Dr. Youngblood on the Process of T-Cell Differentiation in Pediatric Solid Tumors

Benjamin A. Youngblood, PhD
Published: Thursday, Aug 23, 2018



Benjamin A. Youngblood, PhD, assistant member, Department of Immunology, St. Jude Children’s Research Hospital, discusses the process of T-cell differentiation in pediatric solid tumors.

Youngblood, an epigenetic specialist, says he works regularly with clinicians to look at donated solid tumor samples. The biggest aspect of analysis is to figure out why the T cells aren’t functioning properly. The microenvironment of the cells is also important, as well as determining if the T cells are interacting outside the tumor itself. This all impacts the cells’ endogenous response.

Youngblood says he is working with Stephen Gottschalk, MD, at St. Jude Children’s Research Hospital to characterize the differentiation in chimeric antigen receptor (CAR) T cells. This process involves looking at functional cell responses and defining these at an epigenetic level. With this information, Youngblood says, researchers can decide what the CAR T cells should look like compared with how their samples look. This could eventually be applied to targeted therapy in pediatric solid tumors.


Benjamin A. Youngblood, PhD, assistant member, Department of Immunology, St. Jude Children’s Research Hospital, discusses the process of T-cell differentiation in pediatric solid tumors.

Youngblood, an epigenetic specialist, says he works regularly with clinicians to look at donated solid tumor samples. The biggest aspect of analysis is to figure out why the T cells aren’t functioning properly. The microenvironment of the cells is also important, as well as determining if the T cells are interacting outside the tumor itself. This all impacts the cells’ endogenous response.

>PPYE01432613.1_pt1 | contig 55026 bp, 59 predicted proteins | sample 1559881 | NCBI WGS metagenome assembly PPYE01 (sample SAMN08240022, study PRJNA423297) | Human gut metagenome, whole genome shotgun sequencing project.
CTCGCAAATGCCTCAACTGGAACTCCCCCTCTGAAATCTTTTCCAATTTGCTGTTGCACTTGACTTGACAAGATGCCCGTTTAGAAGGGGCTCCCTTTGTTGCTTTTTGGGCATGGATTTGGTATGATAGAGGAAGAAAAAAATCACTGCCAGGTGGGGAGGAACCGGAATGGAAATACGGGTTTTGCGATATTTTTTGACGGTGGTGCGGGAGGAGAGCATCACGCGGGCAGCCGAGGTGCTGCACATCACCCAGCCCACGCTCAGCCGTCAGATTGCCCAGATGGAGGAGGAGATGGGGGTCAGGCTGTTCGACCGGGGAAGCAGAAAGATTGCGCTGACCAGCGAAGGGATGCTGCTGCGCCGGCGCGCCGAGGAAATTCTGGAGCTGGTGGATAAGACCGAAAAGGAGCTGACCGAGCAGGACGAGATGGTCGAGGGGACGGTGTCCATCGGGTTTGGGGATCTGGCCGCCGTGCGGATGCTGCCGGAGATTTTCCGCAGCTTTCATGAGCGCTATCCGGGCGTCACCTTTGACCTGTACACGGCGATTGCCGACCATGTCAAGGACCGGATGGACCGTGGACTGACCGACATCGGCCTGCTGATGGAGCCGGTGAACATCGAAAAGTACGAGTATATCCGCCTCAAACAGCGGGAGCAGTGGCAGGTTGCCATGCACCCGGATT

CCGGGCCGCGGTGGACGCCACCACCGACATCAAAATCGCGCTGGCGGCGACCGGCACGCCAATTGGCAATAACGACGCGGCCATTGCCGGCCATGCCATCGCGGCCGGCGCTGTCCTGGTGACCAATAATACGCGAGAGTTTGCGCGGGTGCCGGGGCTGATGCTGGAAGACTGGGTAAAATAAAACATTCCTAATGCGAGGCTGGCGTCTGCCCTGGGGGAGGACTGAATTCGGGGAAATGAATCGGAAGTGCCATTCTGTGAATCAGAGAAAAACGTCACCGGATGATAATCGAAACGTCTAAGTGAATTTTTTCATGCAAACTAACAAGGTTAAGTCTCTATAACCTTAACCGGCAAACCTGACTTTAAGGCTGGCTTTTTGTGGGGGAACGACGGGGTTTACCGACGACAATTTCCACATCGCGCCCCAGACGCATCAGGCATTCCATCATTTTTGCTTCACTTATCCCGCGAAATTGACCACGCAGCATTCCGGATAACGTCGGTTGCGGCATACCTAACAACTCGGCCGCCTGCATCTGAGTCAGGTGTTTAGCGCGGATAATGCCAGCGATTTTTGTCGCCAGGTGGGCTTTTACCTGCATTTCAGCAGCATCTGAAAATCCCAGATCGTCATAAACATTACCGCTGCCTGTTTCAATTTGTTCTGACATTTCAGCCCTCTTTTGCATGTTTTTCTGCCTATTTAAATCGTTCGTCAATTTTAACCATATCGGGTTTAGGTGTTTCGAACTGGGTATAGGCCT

Youngblood says he is working with Stephen Gottschalk, MD, at St. Jude Children’s Research Hospital to characterize the differentiation in chimeric antigen receptor (CAR) T cells. This process involves looking at functional cell responses and defining these at an epigenetic level. With this information, Youngblood says, researchers can decide what the CAR T cells should look like compared with how their samples look. This could eventually be applied to targeted therapy in pediatric solid tumors.

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Community Practice Connections™: New Directions in Advanced Cutaneous Squamous Cell Carcinoma: Emerging Evidence of ImmunotherapyAug 13, 20191.5
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